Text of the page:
Between Ugliness and Beauty

April 19, 2014

This year for Lent I gave up beauty.

I’m a vegan, so giving up meat or dairy or chocolate is a non-event for me.

About 10 years ago, I took a vow of simplicity in regards to my wardrobe and personal grooming, so wearing black and no makeup are also my regular disciplines.

Reichert, Crucifixion vii, 1991

Reichert, Crucifixion vii, 1991

The straight-forward obvious Lenten fasts don’t make much impact. While I was puzzling over what to give up for Lent, one cheeky fellow traveller suggested I might give up discipline and self denial.

But this year I gave up beauty. Not being beautiful, but observing and paying attention to beauty.

Of course, it is impossible to remove all beauty from the environment. But I have closed my eyes and my heart to it as an intentional focus for this season. And I have taken up a text book on ugliness, and studied it throughout this season, forcing my eyes upon and filling my mind with the images of the grotesque, the unseemly, the plain and unbecoming,the tragic, the macabre and the repulsive.

I took Umberto Eco’s book ‘On Ugliness’ as my study guide, and meditated on the art and literature it offers as examples. It hasn’t been pleasant.

Grunewald’s Christ covered in thorns has mesmerised me – almost to the point of a strange comfort. The ugliness of extreme pain, of every nerve pinched and every node pressured and every surface of skin scoured and scourged raw, the soul stretched to snapping point and the rising floods of acid poison that turn a tide of torture.

Grunewald, The Crucifixion (detail), 1515

Grunewald, The Crucifixion (detail), 1515


I have drunk in not only many of the ugly images of the crucifixion, but also the repulsive gallery of our nation’s injustices and the appalling panorama of global poverty and power. An acrid stomach-churning view.

And I have taken up that other text book of the grotesque and terrifying – the Bible; reading its texts of despair, lamentation, depravity. It gilds no lily, but tells it like it is. Don’t try to follow it as a self improvement manual or a better homes and gardens guide.

Those who know me well realise that this is no shallow ‘toe in the water; simulation game for me. I have known plenty of life’s ugliness both from within and without. A gruelling pilgrimage lined with mysteriously placed gifts, choosing life, choosing love, choosing beauty has come in the form of a dare to stop and open a gift in the dark chasms of pain.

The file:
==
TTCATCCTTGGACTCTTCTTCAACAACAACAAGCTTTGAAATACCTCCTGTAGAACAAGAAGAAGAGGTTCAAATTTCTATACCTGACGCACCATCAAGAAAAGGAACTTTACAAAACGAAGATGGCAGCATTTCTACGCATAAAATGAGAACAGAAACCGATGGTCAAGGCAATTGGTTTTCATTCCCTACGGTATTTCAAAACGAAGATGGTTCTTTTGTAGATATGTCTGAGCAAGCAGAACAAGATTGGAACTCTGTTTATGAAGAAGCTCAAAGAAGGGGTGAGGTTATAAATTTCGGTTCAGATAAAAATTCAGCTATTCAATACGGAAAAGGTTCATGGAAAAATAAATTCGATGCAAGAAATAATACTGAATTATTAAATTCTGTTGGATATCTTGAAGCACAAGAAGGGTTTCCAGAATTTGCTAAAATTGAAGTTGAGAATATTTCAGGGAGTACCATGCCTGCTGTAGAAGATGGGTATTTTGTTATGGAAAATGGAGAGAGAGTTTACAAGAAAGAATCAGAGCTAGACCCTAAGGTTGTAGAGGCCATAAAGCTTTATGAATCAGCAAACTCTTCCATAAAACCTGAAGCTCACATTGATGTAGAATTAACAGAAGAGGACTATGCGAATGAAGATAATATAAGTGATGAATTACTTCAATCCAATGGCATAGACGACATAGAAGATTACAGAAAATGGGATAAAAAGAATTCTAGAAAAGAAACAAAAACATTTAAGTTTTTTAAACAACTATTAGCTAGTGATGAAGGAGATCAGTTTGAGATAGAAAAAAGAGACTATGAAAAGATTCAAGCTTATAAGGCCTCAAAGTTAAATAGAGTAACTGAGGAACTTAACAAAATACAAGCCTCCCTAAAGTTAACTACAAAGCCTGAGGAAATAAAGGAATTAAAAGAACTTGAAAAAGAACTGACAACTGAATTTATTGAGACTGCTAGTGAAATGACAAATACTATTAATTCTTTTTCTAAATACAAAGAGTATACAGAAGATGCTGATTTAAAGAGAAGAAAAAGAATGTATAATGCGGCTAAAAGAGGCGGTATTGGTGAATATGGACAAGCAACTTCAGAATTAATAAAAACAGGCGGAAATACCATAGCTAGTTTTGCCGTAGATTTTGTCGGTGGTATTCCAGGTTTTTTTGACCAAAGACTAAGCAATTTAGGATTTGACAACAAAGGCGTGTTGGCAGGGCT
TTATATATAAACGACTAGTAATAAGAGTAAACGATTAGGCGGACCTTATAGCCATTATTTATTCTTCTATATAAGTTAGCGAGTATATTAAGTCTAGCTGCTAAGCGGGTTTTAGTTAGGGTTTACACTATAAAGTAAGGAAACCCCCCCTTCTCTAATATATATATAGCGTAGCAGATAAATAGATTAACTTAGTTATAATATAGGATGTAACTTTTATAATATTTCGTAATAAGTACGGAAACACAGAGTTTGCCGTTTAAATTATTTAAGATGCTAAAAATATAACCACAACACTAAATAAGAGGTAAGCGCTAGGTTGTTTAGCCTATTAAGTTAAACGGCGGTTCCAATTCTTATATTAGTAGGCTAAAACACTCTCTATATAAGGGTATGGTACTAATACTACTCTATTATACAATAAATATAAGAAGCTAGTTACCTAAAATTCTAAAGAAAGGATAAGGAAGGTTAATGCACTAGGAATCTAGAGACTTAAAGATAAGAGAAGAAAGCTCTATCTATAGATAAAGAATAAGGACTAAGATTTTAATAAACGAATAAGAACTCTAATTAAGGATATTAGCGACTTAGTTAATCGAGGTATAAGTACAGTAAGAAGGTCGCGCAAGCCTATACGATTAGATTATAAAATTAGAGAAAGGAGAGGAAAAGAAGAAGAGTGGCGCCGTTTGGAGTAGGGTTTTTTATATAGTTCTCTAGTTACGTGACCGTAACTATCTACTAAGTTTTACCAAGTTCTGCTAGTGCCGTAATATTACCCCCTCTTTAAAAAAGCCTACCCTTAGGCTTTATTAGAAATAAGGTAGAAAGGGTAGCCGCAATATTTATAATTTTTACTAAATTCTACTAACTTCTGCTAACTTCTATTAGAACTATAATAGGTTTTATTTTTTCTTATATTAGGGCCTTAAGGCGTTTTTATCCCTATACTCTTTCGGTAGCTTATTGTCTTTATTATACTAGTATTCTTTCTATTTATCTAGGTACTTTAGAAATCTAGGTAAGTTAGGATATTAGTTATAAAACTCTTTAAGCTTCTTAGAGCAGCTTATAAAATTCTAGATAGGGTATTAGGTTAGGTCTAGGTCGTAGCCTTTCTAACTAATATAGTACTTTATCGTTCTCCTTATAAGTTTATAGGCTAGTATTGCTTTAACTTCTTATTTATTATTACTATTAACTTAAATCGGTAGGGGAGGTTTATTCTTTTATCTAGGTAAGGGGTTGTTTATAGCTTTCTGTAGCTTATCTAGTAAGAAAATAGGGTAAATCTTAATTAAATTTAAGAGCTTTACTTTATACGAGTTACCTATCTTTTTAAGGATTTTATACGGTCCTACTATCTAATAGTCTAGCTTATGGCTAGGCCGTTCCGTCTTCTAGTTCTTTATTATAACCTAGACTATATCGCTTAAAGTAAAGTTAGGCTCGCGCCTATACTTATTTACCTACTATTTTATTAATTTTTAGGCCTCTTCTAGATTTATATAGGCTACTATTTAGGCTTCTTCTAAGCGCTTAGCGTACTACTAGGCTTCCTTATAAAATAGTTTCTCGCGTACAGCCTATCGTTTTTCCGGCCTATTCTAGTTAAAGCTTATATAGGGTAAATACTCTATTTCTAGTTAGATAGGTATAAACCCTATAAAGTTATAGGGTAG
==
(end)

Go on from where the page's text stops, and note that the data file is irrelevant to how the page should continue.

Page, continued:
So this ‘ugliness fast’ is a retracing of a path. The path of following Jesus. The path to redemption. The path of grace and courage to look at people and landscapes and actions that are unpalatable, unattractive, ugly with the  scars, ugly with hate, ugly with fear, ugly with pain, ugly with threats. The call to ugliness starts us on a path of looking at evil and not making excuses. If I can’t do that, I can’t self examine. If I can’t look at evil without papering over or flinching a concession, I can’t repent. And I can’t forgive. Just like Jesus I have to be able to look at evil and recognise it. To say ‘Forgive them; they don’t know what they’re doing…but I do; and I ask forgiveness on their behalf.’

About 10 years ago I walked a similar path in looking at my own face. In my early 30s I was still a compulsive self-harmer, drawing blood almost as often as I caught my reflection in the mirror, the urge to deface my own visage overwhelming any rational logic.  I shaved my head. And I set about the task of actually being able to look myself in the face. In our selfie-obsessed culture, some might find this hard to believe. Or perhaps we realise that selfies are a way of not really looking ourselves in the eye, but filtering ourselves through the ‘safety’ of a lens – a digital shield between us and reality.

It took two years of this spiritual discipline of shaving my head for me to really find it comfortable to look at my own face. And then one day I realised I had stopped harming myself. I couldn’t remember the last time I’d pointed the blade at myself. After five years (I know, five years; miracle healing doesn’t mean ‘quick-fix’)  I had come to love my bumps and wrinkles, my enormous teeth and wonky eyebrows, and also my fiery eyes and the smile that I can’t stop monopolising my jaw. I stopped shaving my head, and I have let my hair grow out wildly however it wants, as a symbol of the freedom I found in accepting what was in the mirror as neither ugly nor beautiful, but good. Along this path of staring at ugliness, I looked squarely at a lot of ugly characters lurking behind my eyes. I learned not to look away, not to flinch, but to fix their gaze and say ‘Forgive them: they don’t know what they’re doing’ as well. This Lent has retraced those steps, and now the discipline of eyes filled with ugliness comes soon to an end.


jarClose to the end of Lent a friend sent me an image which heralded the impending end of my ugliness fast. It was a beautiful image, and yet it embodied the seam of beauty through the contours of brokenness.’Full of gold that radiates through only because of the brokenness’ was the tag line that accompanied it.

Beauty – even as I whole heartedly embrace it again – will always be this kind of beauty. A beauty framed in flaws. A beauty that can only be viewed by those willing to look at broken things.

Let it start tomorrow with looking at a grave stone cracked open, golden gleaming light pouring forth.

Let my eyes flicker open again and see beauty anew.



  1. Amazing reflection Beth; what a deep soul you are.

  2. Thanks for that thought-provoking piece. There is a lot in the world that is uncomfortable to experience because of its ugliness, and your words have emphasised the value in not turning away. May your Easter day be full of beauty xx.

  3. […] Between ugliness and beauty […]

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